Two Massey projects awarded Unlocking Curious Minds funding


The Unlocking Curious Minds fund supports projects that engage more New Zealanders in science, technology, engineering and mathematics (STEM).

A project looking at ecological restoration approaches in the domain of Tangaroa, and one that seeks to enrich Māori and Pasifika science through Waka Ama, have both been awarded funding through the Ministry of Business, Innovation and Employment’s (MBIE) Unlocking Curious Minds contestable fund.

The fund supports projects that aim to engage more New Zealanders in science, echnology, engineering and mathematics (STEM). Thirteen projects have been awarded funding for the 2022 round, totaling $1.592 million in grants which start on 1 February 2022.

“He waka eke noa!”: Enriching Māori and Pasifika science through Waka Ama – Dr Andrew Foskett, Dr Kathryn Beck, Dr Paul Macdermid, and Dr Bevan Erueti, Taranaki, Ngāti Tūwharetoa, Te Atihaunui-a-Pāpārangi.

This project will engage students in their communities through real world application of science to their performance during Waka Ama. In addition to fostering the curiosity and enhancing the scientific literacy of the students the project will, in line with the aims of Vision Mātauranga, take science and technology innovations into local (largely Māori) communities whilst fostering engagement in hauora and kaitiakitanga. A (floating) platform is proposed to engage students, communities and (future) scientists through participatory science.

The target audience are 200 year nine and 10 Waka Ama paddlers from invited low decile schools in regions with large Māori and Pacific communities. Data from various New Zealand sources identify a decline in science performance in Year nine and ten students which translates into a drop-off of older students enrolling into science-related subjects. The sources report that students from richer communities perform better than those from poorer communities, and that the achievement gap for Māori and Pacific students narrows when socio-economic factors are taken into account. The data show that access to learning resources impacts on science achievement. As such, the proposed target audience are those who would most benefit from the provision of a resource-rich participatory science experience in their own communities in an activity that can build on their cultural confidence and identity. All of the above fit squarely within the strategies outlined in Vision Mātauranga, Curious Minds and National Statement for Science Investment documents.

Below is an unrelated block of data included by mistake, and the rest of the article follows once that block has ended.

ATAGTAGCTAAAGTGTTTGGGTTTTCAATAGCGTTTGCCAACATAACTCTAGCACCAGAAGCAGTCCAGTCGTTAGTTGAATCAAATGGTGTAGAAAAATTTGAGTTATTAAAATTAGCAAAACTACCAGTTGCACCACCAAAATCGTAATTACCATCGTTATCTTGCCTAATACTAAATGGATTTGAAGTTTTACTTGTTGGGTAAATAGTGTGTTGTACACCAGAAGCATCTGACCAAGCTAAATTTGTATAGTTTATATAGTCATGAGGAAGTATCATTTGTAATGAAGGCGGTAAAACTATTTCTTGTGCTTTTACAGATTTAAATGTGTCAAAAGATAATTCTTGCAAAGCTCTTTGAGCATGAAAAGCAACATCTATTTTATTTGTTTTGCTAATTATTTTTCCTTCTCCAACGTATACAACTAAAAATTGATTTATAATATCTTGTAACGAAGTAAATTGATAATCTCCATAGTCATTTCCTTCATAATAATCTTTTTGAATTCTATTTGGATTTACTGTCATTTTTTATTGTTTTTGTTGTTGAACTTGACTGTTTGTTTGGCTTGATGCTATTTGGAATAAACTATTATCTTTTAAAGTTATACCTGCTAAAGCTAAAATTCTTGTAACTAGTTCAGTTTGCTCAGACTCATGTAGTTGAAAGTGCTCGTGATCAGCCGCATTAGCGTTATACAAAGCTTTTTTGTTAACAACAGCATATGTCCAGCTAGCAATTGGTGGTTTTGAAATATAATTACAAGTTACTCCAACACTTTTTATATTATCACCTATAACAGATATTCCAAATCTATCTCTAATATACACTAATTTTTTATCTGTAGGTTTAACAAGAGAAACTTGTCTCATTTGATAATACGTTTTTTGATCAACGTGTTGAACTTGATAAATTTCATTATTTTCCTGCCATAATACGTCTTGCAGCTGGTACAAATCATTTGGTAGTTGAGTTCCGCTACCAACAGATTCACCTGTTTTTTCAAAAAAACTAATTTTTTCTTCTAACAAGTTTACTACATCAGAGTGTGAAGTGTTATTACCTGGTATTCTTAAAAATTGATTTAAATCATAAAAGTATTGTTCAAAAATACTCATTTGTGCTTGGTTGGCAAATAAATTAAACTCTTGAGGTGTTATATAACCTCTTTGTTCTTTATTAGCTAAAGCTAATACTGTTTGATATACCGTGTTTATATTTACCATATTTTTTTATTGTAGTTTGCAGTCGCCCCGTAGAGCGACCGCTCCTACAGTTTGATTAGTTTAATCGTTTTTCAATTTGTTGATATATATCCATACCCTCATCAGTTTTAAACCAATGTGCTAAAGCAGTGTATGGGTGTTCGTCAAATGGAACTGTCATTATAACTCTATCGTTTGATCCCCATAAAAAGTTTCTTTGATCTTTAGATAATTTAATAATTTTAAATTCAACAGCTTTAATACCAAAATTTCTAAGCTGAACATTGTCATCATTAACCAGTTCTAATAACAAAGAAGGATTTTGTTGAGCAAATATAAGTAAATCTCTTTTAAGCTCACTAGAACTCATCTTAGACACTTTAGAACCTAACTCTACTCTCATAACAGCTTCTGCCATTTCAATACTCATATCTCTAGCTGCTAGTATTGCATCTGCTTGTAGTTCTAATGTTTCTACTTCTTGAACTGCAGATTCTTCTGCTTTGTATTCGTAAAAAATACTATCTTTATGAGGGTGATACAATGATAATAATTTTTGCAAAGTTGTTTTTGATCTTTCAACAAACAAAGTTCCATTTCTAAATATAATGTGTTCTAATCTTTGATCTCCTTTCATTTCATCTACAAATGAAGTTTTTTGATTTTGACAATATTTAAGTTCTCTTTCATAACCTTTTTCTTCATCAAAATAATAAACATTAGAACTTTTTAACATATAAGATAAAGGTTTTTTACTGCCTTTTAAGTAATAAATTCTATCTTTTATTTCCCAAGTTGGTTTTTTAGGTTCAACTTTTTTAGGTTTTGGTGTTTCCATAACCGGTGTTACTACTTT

Te Kunenga Ki Pūrehuroa’s (Massey University) vison is to foster lifelong learners and so a key performance indicator would be an elevated interest in and understanding of the applications of science in a meaningful context. The students will access their own performance metrics and participant groups will be provided with anonymised metrics that they can utilise for stair-cased learning within their school.

This project has received funding of $136,837.

Kotahi taku huata ki runga Hauruia, te mano, te mano, te mano  - David Aguirre.

This project will develop active ecological restoration approaches in the domain of Tangaroa, building an advanced understanding of restoration ecology and aquaculture through an undeniably Te Whānau-a-Apanui lens. The whakataukī that guides the approach, “Kotahi taku huata ki runga Hauruia, te mano, te mano, te mano - For every kumara I plant in my garden at Hauruia there follows a progeny of thousands,” reminds Te whānau-a-Apanui descendants of the mana and prosperity that comes from mahinga kai and taking care of te taiao.

Passive ecosystem restoration approaches (e.g. Marine Protected Areas) exclude people from the restoration process. Conversely, active ecosystem restoration approaches place the responsibility for nurturing our environment on the community. New Zealand has a long, distinguished legacy of active ecosystem restoration on land, with many national and grass-roots initiatives to remove pests and reforest disturbed areas. Why have we not applied this thinking in our moana?

This project will build on existing mātauranga and significant investment in leading research to deliver the first applied example of an active, participatory, whole-ecosystem approach to marine ecosystem restoration. Accordingly, the teachers and rangitahi involved in the project won’t simply experience science, they will be at the forefront of scientific discovery, generating and defining mātauranga that will be used in Aotearoa and the rest of the world.

The project is founded on a genuine partnership between mana whenua/mana moana and researchers, it increases science relevance for teachers, students and whānau as well as advancing scientific understanding, develops new ways of learning and empowers the community to shape the narrative underlying the development of new mātauranga.

This project has received funding of $90,662.

More information on Unlocking Curious Minds is available here.

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